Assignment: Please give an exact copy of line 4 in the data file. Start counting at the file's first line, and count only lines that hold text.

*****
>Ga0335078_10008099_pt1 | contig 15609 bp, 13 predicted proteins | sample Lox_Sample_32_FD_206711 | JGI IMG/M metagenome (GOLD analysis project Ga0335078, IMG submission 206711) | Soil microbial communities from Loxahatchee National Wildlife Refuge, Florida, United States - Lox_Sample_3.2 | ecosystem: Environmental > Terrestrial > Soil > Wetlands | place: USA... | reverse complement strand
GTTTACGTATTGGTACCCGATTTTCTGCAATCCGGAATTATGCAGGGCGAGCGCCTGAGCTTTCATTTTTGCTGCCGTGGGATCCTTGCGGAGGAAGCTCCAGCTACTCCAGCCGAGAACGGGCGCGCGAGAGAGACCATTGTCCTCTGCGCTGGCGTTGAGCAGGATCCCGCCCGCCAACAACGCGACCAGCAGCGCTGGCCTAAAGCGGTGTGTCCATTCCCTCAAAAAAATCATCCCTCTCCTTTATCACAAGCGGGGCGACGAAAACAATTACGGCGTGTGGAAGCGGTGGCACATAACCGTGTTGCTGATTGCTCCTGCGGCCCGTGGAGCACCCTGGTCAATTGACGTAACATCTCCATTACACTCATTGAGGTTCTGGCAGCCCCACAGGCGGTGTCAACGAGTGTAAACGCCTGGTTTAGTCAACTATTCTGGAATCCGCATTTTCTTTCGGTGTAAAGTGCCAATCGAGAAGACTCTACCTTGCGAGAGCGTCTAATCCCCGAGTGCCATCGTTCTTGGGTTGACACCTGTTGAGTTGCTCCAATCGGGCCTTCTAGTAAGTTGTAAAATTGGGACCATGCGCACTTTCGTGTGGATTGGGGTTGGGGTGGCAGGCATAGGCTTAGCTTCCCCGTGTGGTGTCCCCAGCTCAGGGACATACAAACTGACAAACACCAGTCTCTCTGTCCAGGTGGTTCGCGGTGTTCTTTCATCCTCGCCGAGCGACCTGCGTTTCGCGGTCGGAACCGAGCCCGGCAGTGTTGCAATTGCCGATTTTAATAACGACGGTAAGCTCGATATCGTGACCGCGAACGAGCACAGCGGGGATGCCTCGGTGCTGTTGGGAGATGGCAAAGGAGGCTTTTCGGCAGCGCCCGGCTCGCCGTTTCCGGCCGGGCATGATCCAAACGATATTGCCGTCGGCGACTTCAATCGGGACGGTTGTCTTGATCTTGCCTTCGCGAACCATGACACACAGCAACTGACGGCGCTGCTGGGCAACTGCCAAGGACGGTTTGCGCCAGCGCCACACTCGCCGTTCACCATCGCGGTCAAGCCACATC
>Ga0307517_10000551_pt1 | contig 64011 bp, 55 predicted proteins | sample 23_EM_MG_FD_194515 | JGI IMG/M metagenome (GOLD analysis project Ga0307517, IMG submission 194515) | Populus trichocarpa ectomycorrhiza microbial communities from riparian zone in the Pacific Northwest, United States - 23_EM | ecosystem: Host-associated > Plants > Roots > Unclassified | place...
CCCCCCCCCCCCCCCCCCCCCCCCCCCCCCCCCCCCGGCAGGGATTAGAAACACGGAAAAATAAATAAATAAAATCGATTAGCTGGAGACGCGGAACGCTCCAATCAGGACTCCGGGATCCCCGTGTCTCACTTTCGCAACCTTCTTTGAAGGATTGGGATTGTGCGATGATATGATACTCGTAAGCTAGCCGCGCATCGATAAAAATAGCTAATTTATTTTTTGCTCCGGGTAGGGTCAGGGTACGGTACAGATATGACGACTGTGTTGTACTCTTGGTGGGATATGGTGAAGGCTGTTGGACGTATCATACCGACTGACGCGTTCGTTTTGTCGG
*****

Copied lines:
CCCCCCCCCCCCCCCCCCCCCCCCCCCCCCCCCCCCGGCAGGGATTAGAAACACGGAAAAATAAATAAATAAAATCGATTAGCTGGAGACGCGGAACGCTCCAATCAGGACTCCGGGATCCCCGTGTCTCACTTTCGCAACCTTCTTTGAAGGATTGGGATTGTGCGATGATATGATACTCGTAAGCTAGCCGCGCATCGATAAAAATAGCTAATTTATTTTTTGCTCCGGGTAGGGTCAGGGTACGGTACAGATATGACGACTGTGTTGTACTCTTGGTGGGATATGGTGAAGGCTGTTGGACGTATCATACCGACTGACGCGTTCGTTTTGTCGG